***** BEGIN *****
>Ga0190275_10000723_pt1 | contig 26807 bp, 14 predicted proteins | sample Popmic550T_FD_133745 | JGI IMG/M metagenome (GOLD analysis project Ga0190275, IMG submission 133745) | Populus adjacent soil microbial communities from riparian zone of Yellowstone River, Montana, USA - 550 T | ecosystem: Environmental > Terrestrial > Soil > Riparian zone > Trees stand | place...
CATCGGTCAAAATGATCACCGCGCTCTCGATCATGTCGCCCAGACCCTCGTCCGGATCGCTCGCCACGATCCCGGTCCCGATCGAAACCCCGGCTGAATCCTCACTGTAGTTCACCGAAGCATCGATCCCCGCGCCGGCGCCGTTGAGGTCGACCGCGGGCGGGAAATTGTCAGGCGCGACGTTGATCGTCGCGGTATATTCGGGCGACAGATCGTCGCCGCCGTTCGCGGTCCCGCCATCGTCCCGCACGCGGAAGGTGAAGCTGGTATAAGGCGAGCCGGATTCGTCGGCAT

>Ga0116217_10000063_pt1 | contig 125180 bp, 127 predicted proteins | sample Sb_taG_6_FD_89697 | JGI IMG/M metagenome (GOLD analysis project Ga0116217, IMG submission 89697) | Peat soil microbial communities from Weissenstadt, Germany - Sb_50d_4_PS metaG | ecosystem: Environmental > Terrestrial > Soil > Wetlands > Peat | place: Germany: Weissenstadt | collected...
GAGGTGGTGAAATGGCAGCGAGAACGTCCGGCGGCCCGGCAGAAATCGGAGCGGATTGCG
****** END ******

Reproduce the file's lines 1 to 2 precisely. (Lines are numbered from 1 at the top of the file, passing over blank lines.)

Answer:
>Ga0190275_10000723_pt1 | contig 26807 bp, 14 predicted proteins | sample Popmic550T_FD_133745 | JGI IMG/M metagenome (GOLD analysis project Ga0190275, IMG submission 133745) | Populus adjacent soil microbial communities from riparian zone of Yellowstone River, Montana, USA - 550 T | ecosystem: Environmental > Terrestrial > Soil > Riparian zone > Trees stand | place...
CATCGGTCAAAATGATCACCGCGCTCTCGATCATGTCGCCCAGACCCTCGTCCGGATCGCTCGCCACGATCCCGGTCCCGATCGAAACCCCGGCTGAATCCTCACTGTAGTTCACCGAAGCATCGATCCCCGCGCCGGCGCCGTTGAGGTCGACCGCGGGCGGGAAATTGTCAGGCGCGACGTTGATCGTCGCGGTATATTCGGGCGACAGATCGTCGCCGCCGTTCGCGGTCCCGCCATCGTCCCGCACGCGGAAGGTGAAGCTGGTATAAGGCGAGCCGGATTCGTCGGCAT